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Junkers Ju 290 and 390 Variants

Jemiba

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Thank you. I think, I've seen those side views before. They look a bit, as if there were
cut out and put on cross section paper,
 

Arjen

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hesham said:
Hi,


here is a profile drawings to some variants of the Junkers Ju-290.
The drawings look like they were copied from William Green's "Warplanes of the third reich".
Artist: Dennis Punnett.
 

richard

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Interesting , but it looks more like a Ju 90 or early Ju 290 with a Me 109 , than a Ju 390/Me 328 ….
 

hesham

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Yes my dear Richard,


in the wing is A-4b and Ju-90,I will correct it.
 

Wurger

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Does it looks like a Me109 under the Ju290? Can someone enhance the photo?
 

Jemiba

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Cannot access the pictures on the linked site, so I just used the photo posted by hesham.
There are Me 109 (?) under both wings, the nose actually could be the turret of the C-variant,
but the fins look like those of the V- or early A-variants to me.
 

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hesham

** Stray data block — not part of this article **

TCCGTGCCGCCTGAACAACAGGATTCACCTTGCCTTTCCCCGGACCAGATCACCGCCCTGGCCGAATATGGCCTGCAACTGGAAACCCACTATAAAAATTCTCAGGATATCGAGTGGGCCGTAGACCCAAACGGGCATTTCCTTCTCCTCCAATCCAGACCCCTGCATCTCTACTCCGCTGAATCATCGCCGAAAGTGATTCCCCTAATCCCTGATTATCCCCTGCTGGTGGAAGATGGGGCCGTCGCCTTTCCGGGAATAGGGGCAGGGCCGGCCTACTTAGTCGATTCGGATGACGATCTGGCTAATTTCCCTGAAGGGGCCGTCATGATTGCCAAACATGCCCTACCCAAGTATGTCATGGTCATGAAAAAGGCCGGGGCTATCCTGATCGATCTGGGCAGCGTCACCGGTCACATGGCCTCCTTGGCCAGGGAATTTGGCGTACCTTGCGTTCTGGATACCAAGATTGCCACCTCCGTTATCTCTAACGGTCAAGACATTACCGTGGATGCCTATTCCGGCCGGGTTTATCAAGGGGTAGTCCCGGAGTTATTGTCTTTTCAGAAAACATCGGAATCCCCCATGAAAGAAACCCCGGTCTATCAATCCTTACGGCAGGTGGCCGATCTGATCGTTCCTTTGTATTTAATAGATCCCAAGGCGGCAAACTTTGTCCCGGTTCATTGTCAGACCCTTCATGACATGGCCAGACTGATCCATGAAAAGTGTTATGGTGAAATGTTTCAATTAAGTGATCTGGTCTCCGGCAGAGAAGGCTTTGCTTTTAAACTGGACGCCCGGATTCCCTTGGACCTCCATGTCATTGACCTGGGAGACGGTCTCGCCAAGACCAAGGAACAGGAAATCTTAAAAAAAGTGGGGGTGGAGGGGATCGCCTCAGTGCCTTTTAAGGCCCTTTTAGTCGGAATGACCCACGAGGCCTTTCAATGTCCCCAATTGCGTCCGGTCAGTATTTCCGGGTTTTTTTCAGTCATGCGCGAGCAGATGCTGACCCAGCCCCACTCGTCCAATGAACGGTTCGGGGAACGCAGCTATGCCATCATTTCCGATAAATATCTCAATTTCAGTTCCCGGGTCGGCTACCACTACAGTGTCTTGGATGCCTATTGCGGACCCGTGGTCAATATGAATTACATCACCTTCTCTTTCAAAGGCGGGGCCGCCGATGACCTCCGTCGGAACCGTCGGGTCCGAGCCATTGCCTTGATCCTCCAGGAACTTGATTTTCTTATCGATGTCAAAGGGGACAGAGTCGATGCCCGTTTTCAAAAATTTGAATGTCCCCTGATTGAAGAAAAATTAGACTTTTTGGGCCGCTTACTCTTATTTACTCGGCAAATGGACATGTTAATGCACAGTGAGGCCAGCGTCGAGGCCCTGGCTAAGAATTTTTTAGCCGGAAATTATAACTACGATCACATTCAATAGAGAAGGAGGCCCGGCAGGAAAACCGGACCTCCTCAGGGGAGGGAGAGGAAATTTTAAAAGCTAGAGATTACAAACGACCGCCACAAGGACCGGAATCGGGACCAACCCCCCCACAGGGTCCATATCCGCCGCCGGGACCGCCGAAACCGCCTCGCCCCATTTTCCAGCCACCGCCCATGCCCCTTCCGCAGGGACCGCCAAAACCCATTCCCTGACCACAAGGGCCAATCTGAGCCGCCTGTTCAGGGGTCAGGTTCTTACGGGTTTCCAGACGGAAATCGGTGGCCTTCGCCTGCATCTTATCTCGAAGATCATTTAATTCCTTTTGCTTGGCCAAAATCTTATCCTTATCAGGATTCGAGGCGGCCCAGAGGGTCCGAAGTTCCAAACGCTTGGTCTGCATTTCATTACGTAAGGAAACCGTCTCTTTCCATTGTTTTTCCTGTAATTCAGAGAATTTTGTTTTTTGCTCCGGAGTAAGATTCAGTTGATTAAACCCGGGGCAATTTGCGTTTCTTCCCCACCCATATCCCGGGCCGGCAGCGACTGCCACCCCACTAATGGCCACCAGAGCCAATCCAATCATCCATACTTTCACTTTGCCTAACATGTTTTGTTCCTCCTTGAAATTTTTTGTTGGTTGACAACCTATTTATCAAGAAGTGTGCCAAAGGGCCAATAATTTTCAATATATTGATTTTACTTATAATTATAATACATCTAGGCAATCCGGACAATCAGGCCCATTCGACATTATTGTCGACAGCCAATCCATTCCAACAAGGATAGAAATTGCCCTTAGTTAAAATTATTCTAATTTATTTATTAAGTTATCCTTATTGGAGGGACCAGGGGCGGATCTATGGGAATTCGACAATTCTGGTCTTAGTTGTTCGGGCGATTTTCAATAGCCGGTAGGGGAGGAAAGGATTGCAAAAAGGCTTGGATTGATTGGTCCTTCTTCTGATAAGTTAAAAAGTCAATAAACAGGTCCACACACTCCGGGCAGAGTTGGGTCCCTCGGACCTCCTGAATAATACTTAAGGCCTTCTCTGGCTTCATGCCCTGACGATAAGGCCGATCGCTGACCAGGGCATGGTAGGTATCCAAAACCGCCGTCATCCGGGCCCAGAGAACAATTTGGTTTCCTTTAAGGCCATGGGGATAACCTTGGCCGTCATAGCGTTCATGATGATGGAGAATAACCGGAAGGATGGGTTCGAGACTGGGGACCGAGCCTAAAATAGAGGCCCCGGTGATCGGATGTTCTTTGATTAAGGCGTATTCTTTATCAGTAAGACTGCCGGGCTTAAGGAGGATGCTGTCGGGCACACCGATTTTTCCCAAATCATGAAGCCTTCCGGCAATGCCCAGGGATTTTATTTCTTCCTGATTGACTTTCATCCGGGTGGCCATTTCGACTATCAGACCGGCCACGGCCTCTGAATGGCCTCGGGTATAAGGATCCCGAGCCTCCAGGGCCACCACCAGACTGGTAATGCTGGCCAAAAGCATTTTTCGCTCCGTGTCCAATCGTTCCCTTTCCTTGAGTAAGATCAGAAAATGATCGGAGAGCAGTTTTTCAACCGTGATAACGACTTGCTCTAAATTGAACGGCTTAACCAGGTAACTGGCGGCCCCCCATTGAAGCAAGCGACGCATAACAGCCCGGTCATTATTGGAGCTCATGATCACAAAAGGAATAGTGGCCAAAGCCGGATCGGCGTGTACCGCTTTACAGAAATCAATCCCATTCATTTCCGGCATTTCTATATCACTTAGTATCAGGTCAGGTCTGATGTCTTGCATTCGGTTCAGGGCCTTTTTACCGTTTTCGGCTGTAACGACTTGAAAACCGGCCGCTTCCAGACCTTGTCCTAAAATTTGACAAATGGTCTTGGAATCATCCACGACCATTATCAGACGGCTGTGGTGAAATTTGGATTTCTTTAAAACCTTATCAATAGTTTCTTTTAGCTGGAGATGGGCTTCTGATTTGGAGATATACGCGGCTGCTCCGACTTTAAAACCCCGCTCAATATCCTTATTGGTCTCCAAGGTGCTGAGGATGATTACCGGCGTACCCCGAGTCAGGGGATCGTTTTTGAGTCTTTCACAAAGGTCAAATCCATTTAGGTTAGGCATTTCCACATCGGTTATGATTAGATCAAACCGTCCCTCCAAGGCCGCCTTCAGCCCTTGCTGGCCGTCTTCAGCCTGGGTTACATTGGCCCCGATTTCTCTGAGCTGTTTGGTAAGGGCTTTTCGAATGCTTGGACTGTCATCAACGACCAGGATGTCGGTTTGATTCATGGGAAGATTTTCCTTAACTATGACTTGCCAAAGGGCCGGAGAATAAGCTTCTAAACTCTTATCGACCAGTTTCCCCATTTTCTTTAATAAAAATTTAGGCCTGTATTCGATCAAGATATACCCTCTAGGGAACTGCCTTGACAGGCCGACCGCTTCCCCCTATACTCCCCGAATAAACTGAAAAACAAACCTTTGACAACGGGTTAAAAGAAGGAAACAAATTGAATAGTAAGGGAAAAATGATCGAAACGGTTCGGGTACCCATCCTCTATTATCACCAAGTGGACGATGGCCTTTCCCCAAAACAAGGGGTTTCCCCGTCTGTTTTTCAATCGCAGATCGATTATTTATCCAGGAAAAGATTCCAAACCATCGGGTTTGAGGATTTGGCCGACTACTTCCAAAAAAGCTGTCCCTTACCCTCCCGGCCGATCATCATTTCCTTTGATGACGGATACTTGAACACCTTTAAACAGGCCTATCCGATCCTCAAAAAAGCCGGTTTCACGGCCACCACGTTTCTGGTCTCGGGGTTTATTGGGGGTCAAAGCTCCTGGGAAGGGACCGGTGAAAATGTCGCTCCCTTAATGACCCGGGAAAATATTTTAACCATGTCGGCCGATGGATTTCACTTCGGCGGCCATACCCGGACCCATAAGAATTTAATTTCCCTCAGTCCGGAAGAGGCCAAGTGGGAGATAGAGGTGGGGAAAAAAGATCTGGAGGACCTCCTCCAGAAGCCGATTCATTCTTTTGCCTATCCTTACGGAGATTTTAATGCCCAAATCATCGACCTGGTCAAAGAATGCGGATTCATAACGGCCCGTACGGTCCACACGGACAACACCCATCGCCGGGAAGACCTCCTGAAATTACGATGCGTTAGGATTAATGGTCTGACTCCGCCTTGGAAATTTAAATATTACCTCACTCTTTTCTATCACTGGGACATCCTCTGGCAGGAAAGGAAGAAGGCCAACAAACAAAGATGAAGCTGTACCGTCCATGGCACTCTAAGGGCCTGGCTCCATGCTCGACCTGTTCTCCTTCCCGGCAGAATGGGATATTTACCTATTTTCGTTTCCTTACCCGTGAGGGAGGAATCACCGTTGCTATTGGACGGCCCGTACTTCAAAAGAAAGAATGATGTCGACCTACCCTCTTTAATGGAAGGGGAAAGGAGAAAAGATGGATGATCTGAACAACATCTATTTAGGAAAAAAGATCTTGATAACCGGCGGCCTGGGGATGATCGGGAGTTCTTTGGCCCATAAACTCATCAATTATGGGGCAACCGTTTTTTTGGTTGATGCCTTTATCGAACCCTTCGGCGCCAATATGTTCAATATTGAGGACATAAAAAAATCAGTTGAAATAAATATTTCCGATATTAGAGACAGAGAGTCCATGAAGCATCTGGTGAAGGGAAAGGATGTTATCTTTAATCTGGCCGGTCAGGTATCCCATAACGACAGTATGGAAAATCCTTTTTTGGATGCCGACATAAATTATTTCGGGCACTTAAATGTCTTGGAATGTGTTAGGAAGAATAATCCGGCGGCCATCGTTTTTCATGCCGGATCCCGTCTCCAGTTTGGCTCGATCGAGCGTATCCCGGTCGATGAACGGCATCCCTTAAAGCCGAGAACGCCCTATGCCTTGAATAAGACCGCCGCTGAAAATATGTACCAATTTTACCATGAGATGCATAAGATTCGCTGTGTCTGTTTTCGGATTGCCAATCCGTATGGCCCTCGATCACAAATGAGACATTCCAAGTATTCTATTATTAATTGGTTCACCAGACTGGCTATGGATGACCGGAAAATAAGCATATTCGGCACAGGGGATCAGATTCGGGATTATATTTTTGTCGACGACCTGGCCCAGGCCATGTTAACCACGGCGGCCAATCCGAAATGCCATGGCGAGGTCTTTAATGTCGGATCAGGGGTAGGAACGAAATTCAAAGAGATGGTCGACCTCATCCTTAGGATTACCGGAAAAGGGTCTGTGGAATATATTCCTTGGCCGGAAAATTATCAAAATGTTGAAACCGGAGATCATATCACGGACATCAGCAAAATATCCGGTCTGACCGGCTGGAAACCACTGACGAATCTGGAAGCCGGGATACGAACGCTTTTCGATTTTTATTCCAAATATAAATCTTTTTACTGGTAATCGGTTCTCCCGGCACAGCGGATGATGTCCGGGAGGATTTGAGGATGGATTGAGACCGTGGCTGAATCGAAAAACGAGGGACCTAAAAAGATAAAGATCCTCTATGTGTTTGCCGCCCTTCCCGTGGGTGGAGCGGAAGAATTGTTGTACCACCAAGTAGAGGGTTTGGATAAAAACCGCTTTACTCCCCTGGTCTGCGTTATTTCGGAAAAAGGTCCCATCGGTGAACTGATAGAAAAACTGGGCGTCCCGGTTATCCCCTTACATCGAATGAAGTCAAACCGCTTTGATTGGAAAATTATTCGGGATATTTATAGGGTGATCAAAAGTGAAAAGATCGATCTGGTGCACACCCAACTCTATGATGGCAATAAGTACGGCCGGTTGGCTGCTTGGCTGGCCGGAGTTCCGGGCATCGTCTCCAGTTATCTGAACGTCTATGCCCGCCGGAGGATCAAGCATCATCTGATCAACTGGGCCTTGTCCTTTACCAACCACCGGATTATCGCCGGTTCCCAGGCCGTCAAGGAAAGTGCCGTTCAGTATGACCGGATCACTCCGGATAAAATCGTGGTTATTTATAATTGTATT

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My dears Wurger and Jemiba,


frankly,I can't judge,specially I will make a glass to see well,but the comment on
the picture said; it's Ju-90 with A-4b.
 

Jemiba

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hesham said:
... it's Ju-90 with A-4b.
Not sure, what that means. Maybe the model of the Ju 90 with the nose of the Ju 290 A-4b ?
 

hesham

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Jemiba said:
hesham said:
... it's Ju-90 with A-4b.
Not sure, what that means. Maybe the model of the Ju 90 with the nose of the Ju 290 A-4b ?

As you said my dear Jemiba;maybe.
 

newsdeskdan

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Anyone ever seen this design before? It's a Junkers transport design that was wind tunnel tested by the AVA in April 1943. Its fuselage is 2846mm long and it has a wingspan of 3527mm (Ju 90 = 2600mm and 3500mm, Ju 290 = 2864mm and 42mm) so it's sort of a Ju 290 with a Ju 90 wingspan. It also has a tall central fin between its two rudder plates.
Known or unknown?
 

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richard B

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It looks much like this one :

https://www.secretprojects.co.uk/forum/index.php/topic,23182.msg323105.html#msg323105
 

newsdeskdan

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richard B said:
It looks much like this one :

https://www.secretprojects.co.uk/forum/index.php/topic,23182.msg323105.html#msg323105
Ah - that's it exactly. My report's definitely AVA though, not DVL. I guess maybe they were both involved in the testing.
 

luis duarte

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Hello everyone...this is my first post here. Some time ago i´ve made an articule about the 390 to post in a Facebook group, so i hope you dont find too boring: